Two environmental groups announced this week their intent to sue the current and past owners of the Stilley swine feeding operation near Trenton if they don’t take steps to clean up the facility.
The Neuse Riverkeeper Foundation and the Waterkeeper Alliance allege that the facility is illegally discharging swine waste into groundwater, wetlands and streams that flow into the Trent River.
The farm, about 20 miles west of New Bern, confines more than 11,000 hogs for Murphy-Brown, a subsidiary of Virginia-based Smithfield Foods. Smithfield Foods was acquired by Shuanghui International Holdings Ltd., China’s largest pork producer, in September for $4.72 billion.
Jake Jacobson, vice president of the board of directors for the Neuse Riverkeeper Foundation, said the organization has been monitoring runoff from the operation for about six years. The farm has had several owners over that period, he said.
“We wanted to confirm it over a long period of time so it would be a very solid case,” he said.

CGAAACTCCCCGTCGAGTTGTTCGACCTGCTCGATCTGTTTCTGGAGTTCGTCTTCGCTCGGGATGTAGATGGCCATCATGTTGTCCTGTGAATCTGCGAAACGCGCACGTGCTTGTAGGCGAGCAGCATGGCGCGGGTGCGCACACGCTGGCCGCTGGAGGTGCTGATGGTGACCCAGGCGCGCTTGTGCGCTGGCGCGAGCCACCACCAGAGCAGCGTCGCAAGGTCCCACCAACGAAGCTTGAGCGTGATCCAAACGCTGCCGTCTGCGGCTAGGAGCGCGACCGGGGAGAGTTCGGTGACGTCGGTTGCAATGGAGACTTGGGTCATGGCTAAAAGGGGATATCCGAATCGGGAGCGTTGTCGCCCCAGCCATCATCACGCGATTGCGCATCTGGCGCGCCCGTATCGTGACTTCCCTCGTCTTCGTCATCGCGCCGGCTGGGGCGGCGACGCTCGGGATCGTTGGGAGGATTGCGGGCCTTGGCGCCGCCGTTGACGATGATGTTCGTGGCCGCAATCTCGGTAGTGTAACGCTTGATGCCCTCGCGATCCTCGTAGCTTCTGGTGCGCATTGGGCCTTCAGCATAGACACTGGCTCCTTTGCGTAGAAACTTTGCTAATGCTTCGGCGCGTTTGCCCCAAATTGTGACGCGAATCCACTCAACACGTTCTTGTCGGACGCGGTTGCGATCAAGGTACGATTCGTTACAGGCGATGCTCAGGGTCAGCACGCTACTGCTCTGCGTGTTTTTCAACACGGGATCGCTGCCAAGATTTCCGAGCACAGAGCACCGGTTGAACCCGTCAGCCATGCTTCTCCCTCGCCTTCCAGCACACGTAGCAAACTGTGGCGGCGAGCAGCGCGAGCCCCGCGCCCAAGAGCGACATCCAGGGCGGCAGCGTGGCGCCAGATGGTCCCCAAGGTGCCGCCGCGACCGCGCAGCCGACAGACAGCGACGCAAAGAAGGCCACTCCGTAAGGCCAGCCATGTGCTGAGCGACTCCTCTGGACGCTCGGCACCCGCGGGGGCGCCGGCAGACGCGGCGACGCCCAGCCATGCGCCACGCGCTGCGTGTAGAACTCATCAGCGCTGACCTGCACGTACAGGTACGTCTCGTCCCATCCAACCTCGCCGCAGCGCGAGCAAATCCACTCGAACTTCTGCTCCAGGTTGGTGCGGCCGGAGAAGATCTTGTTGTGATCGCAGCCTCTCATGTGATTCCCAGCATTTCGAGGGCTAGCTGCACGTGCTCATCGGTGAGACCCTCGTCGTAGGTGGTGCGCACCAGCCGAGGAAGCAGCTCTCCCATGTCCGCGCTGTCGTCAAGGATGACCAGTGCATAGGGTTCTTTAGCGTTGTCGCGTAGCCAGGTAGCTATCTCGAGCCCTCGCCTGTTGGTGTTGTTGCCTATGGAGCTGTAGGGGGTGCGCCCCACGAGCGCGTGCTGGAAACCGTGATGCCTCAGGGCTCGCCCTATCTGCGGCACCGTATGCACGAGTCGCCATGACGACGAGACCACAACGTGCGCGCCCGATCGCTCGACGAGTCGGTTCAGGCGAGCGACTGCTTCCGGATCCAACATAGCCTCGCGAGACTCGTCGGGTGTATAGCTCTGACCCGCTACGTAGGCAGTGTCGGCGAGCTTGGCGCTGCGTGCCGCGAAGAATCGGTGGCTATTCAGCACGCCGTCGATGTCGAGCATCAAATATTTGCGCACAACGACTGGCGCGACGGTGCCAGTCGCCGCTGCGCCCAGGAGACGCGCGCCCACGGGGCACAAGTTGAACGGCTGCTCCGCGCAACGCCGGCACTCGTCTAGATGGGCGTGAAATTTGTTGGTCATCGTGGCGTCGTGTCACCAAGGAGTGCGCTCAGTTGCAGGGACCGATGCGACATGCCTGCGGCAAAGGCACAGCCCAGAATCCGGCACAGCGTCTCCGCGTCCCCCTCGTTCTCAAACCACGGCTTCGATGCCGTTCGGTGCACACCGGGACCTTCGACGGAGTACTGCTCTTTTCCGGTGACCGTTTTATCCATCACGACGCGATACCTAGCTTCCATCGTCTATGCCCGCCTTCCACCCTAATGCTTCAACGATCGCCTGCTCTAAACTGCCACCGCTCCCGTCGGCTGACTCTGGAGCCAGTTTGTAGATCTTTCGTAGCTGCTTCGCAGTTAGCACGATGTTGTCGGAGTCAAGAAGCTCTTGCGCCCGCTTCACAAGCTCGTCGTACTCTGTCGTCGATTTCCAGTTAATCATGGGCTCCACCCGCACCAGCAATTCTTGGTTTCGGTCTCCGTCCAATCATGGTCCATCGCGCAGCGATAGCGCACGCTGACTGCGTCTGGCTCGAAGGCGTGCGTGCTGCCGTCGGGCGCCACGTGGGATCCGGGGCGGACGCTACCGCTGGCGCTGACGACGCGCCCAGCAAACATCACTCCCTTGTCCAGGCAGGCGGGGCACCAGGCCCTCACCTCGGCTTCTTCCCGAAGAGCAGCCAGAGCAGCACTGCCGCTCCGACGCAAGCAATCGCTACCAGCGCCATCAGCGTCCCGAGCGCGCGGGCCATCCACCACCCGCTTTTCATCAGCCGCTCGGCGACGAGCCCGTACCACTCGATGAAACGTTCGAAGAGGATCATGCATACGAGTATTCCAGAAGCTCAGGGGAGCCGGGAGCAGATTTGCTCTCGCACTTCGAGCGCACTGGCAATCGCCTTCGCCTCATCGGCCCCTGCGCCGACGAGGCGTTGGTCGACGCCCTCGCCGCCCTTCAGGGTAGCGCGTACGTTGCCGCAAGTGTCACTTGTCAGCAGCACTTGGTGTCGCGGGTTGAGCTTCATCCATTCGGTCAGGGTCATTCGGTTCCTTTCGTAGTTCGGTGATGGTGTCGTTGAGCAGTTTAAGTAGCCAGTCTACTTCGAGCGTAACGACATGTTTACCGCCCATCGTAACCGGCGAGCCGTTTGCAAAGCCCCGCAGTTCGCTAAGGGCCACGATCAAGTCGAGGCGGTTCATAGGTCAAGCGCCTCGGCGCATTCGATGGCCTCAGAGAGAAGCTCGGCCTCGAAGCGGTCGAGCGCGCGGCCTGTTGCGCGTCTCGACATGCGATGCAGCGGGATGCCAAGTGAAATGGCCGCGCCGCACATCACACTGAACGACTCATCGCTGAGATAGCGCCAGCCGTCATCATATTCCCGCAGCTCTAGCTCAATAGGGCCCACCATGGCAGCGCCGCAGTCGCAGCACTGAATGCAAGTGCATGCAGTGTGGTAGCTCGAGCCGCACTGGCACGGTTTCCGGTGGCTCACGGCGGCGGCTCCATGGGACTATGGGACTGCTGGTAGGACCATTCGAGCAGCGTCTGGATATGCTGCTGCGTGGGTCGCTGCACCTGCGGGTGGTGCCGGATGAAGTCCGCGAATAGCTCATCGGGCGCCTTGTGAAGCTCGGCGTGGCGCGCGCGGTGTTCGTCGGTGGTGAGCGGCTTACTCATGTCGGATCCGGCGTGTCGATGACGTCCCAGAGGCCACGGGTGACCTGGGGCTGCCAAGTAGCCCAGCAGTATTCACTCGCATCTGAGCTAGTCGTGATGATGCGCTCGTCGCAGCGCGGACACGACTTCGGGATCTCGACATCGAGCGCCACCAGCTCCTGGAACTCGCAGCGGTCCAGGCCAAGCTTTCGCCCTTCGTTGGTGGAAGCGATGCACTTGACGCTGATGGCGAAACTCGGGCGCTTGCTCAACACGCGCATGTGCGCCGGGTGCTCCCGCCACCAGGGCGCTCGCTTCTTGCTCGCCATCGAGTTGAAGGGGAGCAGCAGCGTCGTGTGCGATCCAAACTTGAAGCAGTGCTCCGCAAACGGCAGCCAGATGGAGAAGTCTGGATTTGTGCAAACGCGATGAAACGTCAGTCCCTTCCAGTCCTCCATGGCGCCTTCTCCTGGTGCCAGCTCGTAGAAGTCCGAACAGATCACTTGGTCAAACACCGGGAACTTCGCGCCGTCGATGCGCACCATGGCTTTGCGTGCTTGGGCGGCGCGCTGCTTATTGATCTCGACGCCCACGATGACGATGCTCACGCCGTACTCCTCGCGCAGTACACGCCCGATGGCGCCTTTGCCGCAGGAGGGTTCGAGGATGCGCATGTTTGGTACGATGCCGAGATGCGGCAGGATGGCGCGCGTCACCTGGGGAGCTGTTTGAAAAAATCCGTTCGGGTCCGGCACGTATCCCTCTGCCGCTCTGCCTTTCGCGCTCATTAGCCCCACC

The organizations have given the owner 90 days to work with them to find a solution to the problem or they will file suit under the federal Clean Water Act and the Solid Waste Disposal Act.
Jacobson said the groups’ preference is to avoid a legal confrontation.
“In this particular case, we have strongly encouraged that we want to have a conversation; we want to talk about protective measures,” he said.
Industrial-scale hog farming has been a contentious issue in Eastern North Carolina for decades, with many people complaining about the storage of hog waste in lagoons and the spraying of liquid manure on adjoining land.
In 1997, amid uproar about environmental problems in hog farming, the state slapped a temporary moratorium on new or expanded hog farms that used what is known as the lagoon-and-spray-field method.
Under the method, waste is flushed from hog barns into open-air lagoons, and the effluent is sprayed on fields.
Efforts to get a response from Smithfield Foods officials were unsuccessful.
Staff writer David Bracken